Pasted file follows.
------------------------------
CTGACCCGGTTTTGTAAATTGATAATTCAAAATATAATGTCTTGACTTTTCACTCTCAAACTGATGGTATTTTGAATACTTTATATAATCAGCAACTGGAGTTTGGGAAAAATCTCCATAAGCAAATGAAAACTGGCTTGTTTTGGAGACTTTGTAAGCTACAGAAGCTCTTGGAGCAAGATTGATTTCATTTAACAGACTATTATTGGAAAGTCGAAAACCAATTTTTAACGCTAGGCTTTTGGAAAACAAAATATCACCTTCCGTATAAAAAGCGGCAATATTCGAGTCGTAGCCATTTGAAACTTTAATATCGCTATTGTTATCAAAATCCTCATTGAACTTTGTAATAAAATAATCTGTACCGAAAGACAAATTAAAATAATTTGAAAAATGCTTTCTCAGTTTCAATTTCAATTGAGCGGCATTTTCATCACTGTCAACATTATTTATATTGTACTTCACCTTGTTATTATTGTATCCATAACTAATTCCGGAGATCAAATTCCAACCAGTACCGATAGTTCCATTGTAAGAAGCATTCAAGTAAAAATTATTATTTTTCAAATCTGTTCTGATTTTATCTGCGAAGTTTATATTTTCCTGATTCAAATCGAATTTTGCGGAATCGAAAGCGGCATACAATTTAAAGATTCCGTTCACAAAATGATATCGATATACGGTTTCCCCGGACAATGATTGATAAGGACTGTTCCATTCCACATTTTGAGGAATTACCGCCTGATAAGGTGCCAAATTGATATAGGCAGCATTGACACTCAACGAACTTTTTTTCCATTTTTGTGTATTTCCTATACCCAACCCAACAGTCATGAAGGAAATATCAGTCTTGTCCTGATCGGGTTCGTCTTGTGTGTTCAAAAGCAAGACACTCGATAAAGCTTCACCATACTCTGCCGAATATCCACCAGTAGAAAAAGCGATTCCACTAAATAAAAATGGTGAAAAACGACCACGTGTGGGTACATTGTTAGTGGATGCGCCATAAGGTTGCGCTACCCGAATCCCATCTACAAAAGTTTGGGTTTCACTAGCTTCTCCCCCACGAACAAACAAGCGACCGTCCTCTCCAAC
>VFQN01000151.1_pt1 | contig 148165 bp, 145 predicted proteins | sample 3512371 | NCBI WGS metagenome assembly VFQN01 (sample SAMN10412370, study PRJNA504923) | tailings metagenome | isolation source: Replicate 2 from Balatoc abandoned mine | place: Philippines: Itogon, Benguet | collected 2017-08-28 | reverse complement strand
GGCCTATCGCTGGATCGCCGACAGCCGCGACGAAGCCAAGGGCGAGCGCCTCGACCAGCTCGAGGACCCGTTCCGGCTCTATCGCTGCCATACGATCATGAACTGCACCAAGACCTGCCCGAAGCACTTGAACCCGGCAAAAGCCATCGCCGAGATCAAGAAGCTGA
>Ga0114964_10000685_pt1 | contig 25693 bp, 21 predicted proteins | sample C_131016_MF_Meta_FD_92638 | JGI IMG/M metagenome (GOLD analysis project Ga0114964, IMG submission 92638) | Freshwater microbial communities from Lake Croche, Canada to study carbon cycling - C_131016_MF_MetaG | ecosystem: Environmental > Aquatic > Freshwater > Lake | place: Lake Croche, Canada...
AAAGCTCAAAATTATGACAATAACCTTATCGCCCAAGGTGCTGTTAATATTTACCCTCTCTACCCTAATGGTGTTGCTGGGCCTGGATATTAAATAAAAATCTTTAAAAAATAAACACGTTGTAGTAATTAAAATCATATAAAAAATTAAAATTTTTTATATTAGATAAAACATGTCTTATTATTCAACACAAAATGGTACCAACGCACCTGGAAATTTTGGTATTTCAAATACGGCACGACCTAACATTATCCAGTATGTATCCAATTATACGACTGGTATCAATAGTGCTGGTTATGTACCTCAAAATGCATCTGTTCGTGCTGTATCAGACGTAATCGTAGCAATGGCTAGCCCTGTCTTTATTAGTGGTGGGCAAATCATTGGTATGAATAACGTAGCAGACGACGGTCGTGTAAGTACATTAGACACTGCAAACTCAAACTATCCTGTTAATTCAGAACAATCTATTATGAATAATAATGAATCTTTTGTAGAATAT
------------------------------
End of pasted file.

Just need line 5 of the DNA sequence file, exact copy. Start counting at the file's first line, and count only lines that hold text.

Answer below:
AAAGCTCAAAATTATGACAATAACCTTATCGCCCAAGGTGCTGTTAATATTTACCCTCTCTACCCTAATGGTGTTGCTGGGCCTGGATATTAAATAAAAATCTTTAAAAAATAAACACGTTGTAGTAATTAAAATCATATAAAAAATTAAAATTTTTTATATTAGATAAAACATGTCTTATTATTCAACACAAAATGGTACCAACGCACCTGGAAATTTTGGTATTTCAAATACGGCACGACCTAACATTATCCAGTATGTATCCAATTATACGACTGGTATCAATAGTGCTGGTTATGTACCTCAAAATGCATCTGTTCGTGCTGTATCAGACGTAATCGTAGCAATGGCTAGCCCTGTCTTTATTAGTGGTGGGCAAATCATTGGTATGAATAACGTAGCAGACGACGGTCGTGTAAGTACATTAGACACTGCAAACTCAAACTATCCTGTTAATTCAGAACAATCTATTATGAATAATAATGAATCTTTTGTAGAATAT